Promoting Children's Social-Emotional Skills in Preschool Can Enhance Academic and Behavioral Functioning in Kindergarten: Findings from Head Start REDI.Early Educ Dev. 2013; 24(7)EE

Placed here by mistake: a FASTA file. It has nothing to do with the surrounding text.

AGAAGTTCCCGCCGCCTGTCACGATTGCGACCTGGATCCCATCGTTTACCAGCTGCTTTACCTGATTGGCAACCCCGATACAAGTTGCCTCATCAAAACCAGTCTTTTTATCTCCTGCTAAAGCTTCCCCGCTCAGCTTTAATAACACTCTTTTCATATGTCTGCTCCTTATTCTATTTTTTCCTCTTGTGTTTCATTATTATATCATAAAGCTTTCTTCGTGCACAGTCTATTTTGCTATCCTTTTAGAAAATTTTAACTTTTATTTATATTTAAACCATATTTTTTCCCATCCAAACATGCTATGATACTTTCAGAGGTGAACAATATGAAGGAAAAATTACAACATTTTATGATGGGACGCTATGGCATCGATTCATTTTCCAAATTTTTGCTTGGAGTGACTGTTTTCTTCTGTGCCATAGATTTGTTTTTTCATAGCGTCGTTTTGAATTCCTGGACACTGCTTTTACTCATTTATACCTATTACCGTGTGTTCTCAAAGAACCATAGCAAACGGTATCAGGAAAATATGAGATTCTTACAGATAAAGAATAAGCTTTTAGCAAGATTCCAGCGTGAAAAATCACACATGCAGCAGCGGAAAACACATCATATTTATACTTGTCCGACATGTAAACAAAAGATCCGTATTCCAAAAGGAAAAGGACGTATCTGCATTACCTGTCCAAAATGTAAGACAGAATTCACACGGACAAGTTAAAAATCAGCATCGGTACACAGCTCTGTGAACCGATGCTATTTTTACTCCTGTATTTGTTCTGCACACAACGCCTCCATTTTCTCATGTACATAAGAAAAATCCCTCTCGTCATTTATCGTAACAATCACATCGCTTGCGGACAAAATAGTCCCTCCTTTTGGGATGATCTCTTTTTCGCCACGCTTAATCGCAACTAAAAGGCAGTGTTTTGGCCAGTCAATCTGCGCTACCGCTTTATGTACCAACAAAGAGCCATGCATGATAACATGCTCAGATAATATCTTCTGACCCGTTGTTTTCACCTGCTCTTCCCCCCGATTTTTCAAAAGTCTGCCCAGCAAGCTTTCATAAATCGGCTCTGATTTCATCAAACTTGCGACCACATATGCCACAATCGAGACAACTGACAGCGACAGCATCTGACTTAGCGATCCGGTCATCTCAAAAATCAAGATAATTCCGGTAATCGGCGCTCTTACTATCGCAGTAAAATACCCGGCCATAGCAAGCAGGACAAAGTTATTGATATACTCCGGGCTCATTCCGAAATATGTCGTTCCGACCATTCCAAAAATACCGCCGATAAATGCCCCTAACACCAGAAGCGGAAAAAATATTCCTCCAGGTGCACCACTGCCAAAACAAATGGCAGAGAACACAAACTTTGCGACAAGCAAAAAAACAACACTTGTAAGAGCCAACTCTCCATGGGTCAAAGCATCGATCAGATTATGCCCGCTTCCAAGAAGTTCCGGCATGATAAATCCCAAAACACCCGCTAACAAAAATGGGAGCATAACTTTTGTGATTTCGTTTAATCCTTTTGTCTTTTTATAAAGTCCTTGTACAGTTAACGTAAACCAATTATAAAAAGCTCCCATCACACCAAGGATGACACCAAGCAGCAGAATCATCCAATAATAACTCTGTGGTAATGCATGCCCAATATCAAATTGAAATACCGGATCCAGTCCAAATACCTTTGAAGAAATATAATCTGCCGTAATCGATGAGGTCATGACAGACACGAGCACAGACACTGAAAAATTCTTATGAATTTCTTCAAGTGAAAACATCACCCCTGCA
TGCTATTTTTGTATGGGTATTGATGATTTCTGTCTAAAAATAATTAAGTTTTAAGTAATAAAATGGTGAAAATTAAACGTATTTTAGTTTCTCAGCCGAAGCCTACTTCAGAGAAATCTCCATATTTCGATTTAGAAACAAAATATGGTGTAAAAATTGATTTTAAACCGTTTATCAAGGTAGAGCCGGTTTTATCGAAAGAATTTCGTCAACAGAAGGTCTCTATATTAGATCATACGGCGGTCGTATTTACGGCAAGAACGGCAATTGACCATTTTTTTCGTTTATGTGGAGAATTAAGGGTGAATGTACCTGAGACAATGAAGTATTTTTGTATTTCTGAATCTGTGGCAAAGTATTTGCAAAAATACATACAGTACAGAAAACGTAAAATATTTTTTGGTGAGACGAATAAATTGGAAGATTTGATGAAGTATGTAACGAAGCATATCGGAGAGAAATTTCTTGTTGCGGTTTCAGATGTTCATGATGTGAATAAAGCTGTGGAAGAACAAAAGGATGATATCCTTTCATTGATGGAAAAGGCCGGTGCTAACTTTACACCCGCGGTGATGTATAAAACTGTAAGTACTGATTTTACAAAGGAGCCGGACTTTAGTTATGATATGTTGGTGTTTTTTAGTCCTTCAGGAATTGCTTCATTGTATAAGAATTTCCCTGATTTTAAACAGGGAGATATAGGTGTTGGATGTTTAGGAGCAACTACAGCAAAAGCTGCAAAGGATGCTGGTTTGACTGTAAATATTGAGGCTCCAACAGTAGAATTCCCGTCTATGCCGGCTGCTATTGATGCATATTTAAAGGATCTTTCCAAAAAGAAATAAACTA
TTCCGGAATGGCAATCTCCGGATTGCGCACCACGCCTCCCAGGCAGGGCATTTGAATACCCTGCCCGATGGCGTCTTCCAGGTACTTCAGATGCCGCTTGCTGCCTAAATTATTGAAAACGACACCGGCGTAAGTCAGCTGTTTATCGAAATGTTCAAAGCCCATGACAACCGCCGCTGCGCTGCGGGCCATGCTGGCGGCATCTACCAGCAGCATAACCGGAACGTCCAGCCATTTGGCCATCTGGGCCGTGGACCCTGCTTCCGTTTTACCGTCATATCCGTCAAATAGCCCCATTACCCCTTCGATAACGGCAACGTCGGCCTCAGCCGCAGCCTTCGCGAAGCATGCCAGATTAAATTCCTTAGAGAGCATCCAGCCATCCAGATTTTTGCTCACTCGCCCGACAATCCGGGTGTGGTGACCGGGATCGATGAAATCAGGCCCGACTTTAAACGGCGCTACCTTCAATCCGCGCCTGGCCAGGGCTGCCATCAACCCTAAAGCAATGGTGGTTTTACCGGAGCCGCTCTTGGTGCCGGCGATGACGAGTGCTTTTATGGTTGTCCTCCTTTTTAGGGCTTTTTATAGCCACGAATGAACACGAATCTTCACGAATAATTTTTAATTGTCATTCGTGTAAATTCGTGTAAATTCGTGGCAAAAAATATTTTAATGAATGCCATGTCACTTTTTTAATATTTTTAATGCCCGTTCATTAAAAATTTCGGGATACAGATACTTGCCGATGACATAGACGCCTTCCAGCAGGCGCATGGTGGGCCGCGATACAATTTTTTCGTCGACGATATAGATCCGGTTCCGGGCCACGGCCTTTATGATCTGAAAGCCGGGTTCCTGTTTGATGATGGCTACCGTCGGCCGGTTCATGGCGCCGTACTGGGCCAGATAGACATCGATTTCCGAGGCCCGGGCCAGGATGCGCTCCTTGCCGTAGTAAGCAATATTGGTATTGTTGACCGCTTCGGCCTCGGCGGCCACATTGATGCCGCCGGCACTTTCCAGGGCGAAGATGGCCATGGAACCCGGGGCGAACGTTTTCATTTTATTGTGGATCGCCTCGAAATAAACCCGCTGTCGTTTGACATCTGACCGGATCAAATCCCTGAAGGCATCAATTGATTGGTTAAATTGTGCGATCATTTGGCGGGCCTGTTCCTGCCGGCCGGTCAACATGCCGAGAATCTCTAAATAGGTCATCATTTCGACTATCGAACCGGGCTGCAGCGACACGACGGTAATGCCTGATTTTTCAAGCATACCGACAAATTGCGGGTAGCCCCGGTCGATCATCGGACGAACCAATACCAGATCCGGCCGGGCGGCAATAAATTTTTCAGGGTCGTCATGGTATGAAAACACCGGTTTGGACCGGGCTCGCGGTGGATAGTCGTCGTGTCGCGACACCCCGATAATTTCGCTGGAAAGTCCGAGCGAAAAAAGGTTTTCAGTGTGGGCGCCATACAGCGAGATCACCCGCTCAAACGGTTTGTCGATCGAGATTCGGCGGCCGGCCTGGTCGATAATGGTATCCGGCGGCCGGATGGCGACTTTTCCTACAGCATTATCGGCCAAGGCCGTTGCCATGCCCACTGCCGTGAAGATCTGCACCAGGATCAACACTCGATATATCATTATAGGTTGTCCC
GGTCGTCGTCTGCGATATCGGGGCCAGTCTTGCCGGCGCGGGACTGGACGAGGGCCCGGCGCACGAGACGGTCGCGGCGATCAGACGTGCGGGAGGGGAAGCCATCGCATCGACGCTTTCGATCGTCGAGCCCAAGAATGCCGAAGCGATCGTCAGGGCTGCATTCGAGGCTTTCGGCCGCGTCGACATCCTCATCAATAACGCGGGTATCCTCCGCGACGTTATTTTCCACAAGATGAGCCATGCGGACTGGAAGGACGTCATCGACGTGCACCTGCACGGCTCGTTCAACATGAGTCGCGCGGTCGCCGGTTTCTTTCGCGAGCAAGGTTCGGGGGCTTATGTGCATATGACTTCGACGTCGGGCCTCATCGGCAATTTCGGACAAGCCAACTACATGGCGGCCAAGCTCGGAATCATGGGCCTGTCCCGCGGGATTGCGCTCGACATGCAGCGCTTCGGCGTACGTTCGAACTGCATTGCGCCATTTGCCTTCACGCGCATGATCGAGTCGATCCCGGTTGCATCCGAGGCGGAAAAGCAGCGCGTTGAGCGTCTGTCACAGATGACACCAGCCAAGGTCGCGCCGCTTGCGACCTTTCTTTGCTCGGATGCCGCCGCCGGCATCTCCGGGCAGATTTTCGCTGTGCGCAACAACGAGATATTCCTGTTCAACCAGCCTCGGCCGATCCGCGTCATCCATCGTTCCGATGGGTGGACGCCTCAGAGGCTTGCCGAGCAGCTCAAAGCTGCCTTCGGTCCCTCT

This study examined processes of change associated with the positive preschool and kindergarten outcomes of children who received the Head Start REDI intervention, compared to "usual practice" Head Start. In a large-scale randomized-controlled trial (N = 356 children, 42% African American or Latino, all from low-income families), this study tests the logic model that improving preschool social-emotional skills (e.g., emotion understanding, social problem solving, and positive social behavior) as well as language/emergent literacy skills will promote cross-domain academic and behavioral adjustment after children transition into kindergarten. Validating this logic model, the present study finds that intervention effects on three important kindergarten outcomes (e.g., reading achievement, learning engagement, and positive social behavior) were mediated by preschool gains in the proximal social-emotional and language/emergent literacy skills targeted by the REDI intervention. Importantly, preschool gains in social-emotional skills made unique contributions to kindergarten outcomes in reading achievement and learning engagement, even after accounting for the concurrent preschool gains in vocabulary and emergent literacy skills. These findings highlight the importance of fostering at-risk children's social-emotional skills during preschool as a means of promoting school readiness. The REDI (Research-Based, Developmentally-Informed) enrichment intervention was designed to complement and strengthen the impact of existing Head Start programs in the dual domains of language/emergent literacy skills and social-emotional competencies. REDI was one of several projects funded by the Interagency School Readiness Consortium, a partnership of four federal agencies (the National Institute of Child Health and Human Development, the Administration for Children and Families, the Assistant Secretary for Planning and Evaluation in the Department of Health and Human Services, and the Office of Special Education and Rehabilitation Services in the Department of Education). The projects funded through this partnership were designed to assess how integrative early interventions for at-risk children could promote learning and development across multiple domains of functioning. In addition, the projects were charged with examining processes of change and identifying mechanisms of action by which the early childhood interventions fostered later school adjustment and academic achievement. This study examined such processes of change, with the goal of documenting hypothesized cross-domain influences on kindergarten outcomes. In particular, this study tested whether gains in the proximal language/emergent literacy and social-emotional competencies targeted during Head Start would mediate the REDI intervention effects on kindergarten academic and behavioral outcomes. In addition, it tested the hypothesis that gains in social-emotional competencies during preschool would make unique contributions to intervention effects on both academic and behavioral outcomes, even after accounting for the effects of preschool gains in language and emergent literacy skills.